Jill Caldwell Beaneath the Surface 36 x 36 Acrylic on canvas

Jill Caldwell Beaneath the Surface 36 x 36 Acrylic on canvas

Jill Caldwell shares her time between Rockland, Maine, and Key West, Florida. Her palette and typically soft compositions unmistakably reflect her muse – the Atlantic – and portray the change in the mood and color of the water from the North Atlantic in Maine to where the Gulf of Mexico meets the South Atlantic. Her use of line and shocks of bright color over the blue hues allude to sun, flora, and manmade structures on land and in the water. Her blurred lines successfully connect the radical changes in palette, making it easy on the viewers eyes; however, judicious details, frequently in the foreground, suggest rocks, fish and other natural elements that keep the viewers attention and curiosity to stay with the work.

Consonant Compositions is on view through Monday, October 3, 2016.

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JOHN WINSHIP – Opens 8/5/2016 – Artist Talk 8/27 @ 10 am.

Carver Hill Gallery, 338 Main Street, Rockland, Maine, will open a solo show of paintings by John Winship on First Friday, August 5, 2016 from 5 – 8 pm. There will be an artist talk in the gallery on Saturday, August 27, at 10 AM with a Q & A to follow.

“John Winship is a painter of dark and evocative scenes; dreamlike, mysterious pictures of people who seem to be from another time.”—Linda Wertheimer, NPR, “All Things Considered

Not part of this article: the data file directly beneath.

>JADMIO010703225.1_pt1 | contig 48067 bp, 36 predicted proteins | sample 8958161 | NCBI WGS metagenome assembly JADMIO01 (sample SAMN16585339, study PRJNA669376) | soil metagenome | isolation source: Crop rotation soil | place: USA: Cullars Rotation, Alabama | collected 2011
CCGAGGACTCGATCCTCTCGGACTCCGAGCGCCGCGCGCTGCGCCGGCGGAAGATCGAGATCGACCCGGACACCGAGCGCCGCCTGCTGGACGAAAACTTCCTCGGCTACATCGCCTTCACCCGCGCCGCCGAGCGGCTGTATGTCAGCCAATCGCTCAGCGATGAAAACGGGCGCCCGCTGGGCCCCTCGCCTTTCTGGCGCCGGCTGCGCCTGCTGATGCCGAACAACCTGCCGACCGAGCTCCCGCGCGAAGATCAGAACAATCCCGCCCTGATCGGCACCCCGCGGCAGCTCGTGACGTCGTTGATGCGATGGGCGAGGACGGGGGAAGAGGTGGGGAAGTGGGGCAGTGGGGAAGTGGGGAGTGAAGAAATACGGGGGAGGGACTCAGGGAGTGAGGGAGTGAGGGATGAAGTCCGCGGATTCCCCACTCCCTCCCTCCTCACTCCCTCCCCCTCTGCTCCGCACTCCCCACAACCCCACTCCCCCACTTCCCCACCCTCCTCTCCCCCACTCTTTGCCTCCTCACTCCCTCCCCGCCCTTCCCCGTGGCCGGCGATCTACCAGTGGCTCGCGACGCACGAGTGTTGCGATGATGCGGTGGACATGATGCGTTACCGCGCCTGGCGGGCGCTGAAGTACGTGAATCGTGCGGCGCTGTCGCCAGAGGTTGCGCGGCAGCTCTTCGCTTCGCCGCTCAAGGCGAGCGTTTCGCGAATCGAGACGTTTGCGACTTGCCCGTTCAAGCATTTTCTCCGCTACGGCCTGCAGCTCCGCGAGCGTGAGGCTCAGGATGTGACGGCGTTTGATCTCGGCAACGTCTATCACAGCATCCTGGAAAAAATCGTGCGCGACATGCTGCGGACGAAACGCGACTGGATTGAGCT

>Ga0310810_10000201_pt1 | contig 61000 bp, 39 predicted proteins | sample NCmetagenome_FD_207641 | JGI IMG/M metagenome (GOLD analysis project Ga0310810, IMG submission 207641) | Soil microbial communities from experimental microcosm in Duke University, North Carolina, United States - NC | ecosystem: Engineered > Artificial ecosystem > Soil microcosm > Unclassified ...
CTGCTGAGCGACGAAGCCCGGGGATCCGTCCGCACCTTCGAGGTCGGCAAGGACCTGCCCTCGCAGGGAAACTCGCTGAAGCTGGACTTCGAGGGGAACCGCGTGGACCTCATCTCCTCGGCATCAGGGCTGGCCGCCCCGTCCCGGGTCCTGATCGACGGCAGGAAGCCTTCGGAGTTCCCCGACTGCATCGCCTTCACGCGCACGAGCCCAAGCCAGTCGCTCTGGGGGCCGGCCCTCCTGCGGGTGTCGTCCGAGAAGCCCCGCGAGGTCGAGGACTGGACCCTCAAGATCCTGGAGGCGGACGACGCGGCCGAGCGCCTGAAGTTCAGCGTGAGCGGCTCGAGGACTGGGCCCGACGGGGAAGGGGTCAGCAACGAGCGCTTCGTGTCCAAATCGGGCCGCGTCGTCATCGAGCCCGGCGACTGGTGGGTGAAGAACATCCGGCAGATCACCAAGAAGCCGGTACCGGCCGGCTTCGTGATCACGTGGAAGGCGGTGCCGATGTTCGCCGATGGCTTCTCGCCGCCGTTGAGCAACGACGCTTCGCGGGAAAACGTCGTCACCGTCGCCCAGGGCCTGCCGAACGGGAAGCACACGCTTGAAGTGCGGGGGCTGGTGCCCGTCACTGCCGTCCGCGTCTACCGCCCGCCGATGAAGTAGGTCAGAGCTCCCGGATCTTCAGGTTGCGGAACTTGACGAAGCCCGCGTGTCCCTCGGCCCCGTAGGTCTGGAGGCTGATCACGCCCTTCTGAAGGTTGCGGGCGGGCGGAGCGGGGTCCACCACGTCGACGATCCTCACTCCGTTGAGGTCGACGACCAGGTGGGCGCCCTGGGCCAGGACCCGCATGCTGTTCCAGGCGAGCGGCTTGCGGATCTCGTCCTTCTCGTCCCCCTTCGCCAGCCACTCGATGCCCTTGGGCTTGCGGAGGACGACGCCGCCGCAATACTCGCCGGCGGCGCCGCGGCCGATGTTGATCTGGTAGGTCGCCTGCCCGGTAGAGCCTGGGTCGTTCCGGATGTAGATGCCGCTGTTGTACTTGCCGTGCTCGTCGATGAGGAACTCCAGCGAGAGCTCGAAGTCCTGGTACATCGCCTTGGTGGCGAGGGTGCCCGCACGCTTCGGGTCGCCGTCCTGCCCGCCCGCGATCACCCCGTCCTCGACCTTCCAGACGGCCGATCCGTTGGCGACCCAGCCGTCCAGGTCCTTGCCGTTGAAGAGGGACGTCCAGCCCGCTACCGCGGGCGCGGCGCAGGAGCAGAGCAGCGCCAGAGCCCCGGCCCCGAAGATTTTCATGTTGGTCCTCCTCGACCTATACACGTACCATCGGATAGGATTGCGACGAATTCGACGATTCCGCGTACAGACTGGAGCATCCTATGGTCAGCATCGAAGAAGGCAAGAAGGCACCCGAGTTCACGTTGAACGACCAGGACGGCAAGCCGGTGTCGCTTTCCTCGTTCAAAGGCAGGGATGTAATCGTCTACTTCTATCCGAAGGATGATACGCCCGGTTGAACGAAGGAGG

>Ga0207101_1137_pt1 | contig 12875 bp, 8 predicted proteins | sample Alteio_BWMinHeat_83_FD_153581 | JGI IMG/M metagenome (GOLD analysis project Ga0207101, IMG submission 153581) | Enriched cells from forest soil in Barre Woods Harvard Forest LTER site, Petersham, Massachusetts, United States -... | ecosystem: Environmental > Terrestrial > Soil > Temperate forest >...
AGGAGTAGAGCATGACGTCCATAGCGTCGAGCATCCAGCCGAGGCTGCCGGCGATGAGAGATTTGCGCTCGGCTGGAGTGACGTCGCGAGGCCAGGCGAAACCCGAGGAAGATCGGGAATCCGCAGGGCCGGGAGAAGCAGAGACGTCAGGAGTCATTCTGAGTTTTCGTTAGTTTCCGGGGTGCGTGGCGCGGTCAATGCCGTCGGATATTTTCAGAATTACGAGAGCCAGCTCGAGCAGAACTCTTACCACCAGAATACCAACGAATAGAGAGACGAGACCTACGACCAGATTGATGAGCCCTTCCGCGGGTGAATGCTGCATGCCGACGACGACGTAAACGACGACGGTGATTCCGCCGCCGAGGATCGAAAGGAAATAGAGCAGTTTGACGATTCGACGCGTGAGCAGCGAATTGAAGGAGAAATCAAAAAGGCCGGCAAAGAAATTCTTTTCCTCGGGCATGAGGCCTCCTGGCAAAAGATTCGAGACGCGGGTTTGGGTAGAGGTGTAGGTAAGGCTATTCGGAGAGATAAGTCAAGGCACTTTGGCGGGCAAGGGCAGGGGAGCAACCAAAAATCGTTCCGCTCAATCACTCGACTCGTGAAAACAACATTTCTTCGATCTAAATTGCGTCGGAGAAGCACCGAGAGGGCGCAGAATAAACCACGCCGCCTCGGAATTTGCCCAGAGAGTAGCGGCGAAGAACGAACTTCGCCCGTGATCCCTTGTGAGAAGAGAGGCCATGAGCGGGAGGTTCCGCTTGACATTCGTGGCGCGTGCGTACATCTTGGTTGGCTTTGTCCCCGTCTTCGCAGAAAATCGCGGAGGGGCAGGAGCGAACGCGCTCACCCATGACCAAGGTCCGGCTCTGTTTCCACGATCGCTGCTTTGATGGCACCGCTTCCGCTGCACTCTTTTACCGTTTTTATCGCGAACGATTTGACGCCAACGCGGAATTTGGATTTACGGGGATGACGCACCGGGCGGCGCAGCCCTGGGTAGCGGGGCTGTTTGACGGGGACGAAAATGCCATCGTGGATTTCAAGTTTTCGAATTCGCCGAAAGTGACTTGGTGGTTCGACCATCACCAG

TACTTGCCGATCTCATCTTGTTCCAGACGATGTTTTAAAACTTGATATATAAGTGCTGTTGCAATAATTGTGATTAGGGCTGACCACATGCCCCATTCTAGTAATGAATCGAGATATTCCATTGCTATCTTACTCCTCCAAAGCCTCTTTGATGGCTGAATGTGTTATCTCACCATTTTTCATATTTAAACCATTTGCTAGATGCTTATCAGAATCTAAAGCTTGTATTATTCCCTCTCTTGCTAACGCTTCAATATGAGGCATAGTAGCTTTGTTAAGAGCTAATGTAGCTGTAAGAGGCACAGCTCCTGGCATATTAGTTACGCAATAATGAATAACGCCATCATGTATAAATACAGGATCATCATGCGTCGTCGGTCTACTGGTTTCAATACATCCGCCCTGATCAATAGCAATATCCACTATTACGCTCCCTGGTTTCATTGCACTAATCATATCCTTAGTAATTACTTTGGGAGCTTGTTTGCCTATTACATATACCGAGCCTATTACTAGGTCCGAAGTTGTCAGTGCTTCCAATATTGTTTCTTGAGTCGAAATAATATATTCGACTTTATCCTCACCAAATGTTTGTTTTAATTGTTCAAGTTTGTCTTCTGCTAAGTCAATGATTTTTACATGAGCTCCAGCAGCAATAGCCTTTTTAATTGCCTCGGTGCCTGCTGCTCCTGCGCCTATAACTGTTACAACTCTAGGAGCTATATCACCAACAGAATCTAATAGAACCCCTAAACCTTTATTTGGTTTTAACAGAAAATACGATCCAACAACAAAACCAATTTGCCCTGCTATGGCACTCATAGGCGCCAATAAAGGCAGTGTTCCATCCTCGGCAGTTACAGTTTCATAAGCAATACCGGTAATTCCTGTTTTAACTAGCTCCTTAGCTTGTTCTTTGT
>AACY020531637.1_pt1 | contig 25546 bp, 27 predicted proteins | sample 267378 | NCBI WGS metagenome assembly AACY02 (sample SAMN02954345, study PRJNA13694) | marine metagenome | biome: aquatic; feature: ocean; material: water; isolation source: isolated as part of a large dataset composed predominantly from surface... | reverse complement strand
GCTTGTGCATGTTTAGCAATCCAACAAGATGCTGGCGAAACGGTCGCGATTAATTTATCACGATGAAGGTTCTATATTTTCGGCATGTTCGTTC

JOHN WINSHIP "Catch" 22 x 30 Acrylic on canvas triptych

JOHN WINSHIP “Catch” 22 x 30 Acrylic on canvas triptych

John Winship is a Maine artist who taught art at Gettysburg College in Pennsylvania for over twenty years. His paintings have been described as evocative, nostalgic, enigmatic, historical, and emotional. The work seems easy to relate to, even if Winship’s chosen focus of the 1950’s may seem temporally distant.

“My paintings are based on old snapshots. Over time, I’ve grappled with most of the subjects that a painter with a bent for description will take on: landscapes, still lifes, portraits. But I feel that I elicit an emotional dimension from the snapshots that I don’t attain from other subjects.”

 

JOHN WINSHIP "Boy on a High Board" 30 x 21 Acrylic on canvas

JOHN WINSHIP “Boy on a High Board” 30 x 21 Acrylic on canvas

“My paintings have been described as “deconstructed nostalgia”. I think that when we contemplate the moments of happiness or solemnity recorded in snapshots we have an emotionally complicated awareness of how irrevocably distant and how fragile those moments are: that complicated awareness is what I’m trying to paint; I’m trying to capture the deeper psychological currents behind the innocent surface images of the photographs.”

 

JOHN WINSHIP "Dark Water" 28 x 48 Acrylic on canvas

JOHN WINSHIP “Dark Water” 28 x 48 Acrylic on canvas

The atmosphere in the work tends to be heavy, with dark tones and faces either looking away or partially obscured. Winship says that this breaks down the specificity of the photograph’s subject matter and allows the viewer to project more freely into the painting.

John Winship received his BA in Fine Art from Middlebury College and has had over thirty solo shows in New York, Washington D.C., Philadelphia, and other galleries and museums throughout the northeast.  His paintings have been featured and reviewed in such national publications as “Art in America”, “Artnews”, “New York Art Review”, “The Artist’s Magazine”, “Harper’s”, and National Public Radio’s “All Things Considered”, as well as on numerous book covers. He has been represented by Carver Hill Gallery in Rockland, Maine for two years.

Show runs through Monday, August 29, 2016.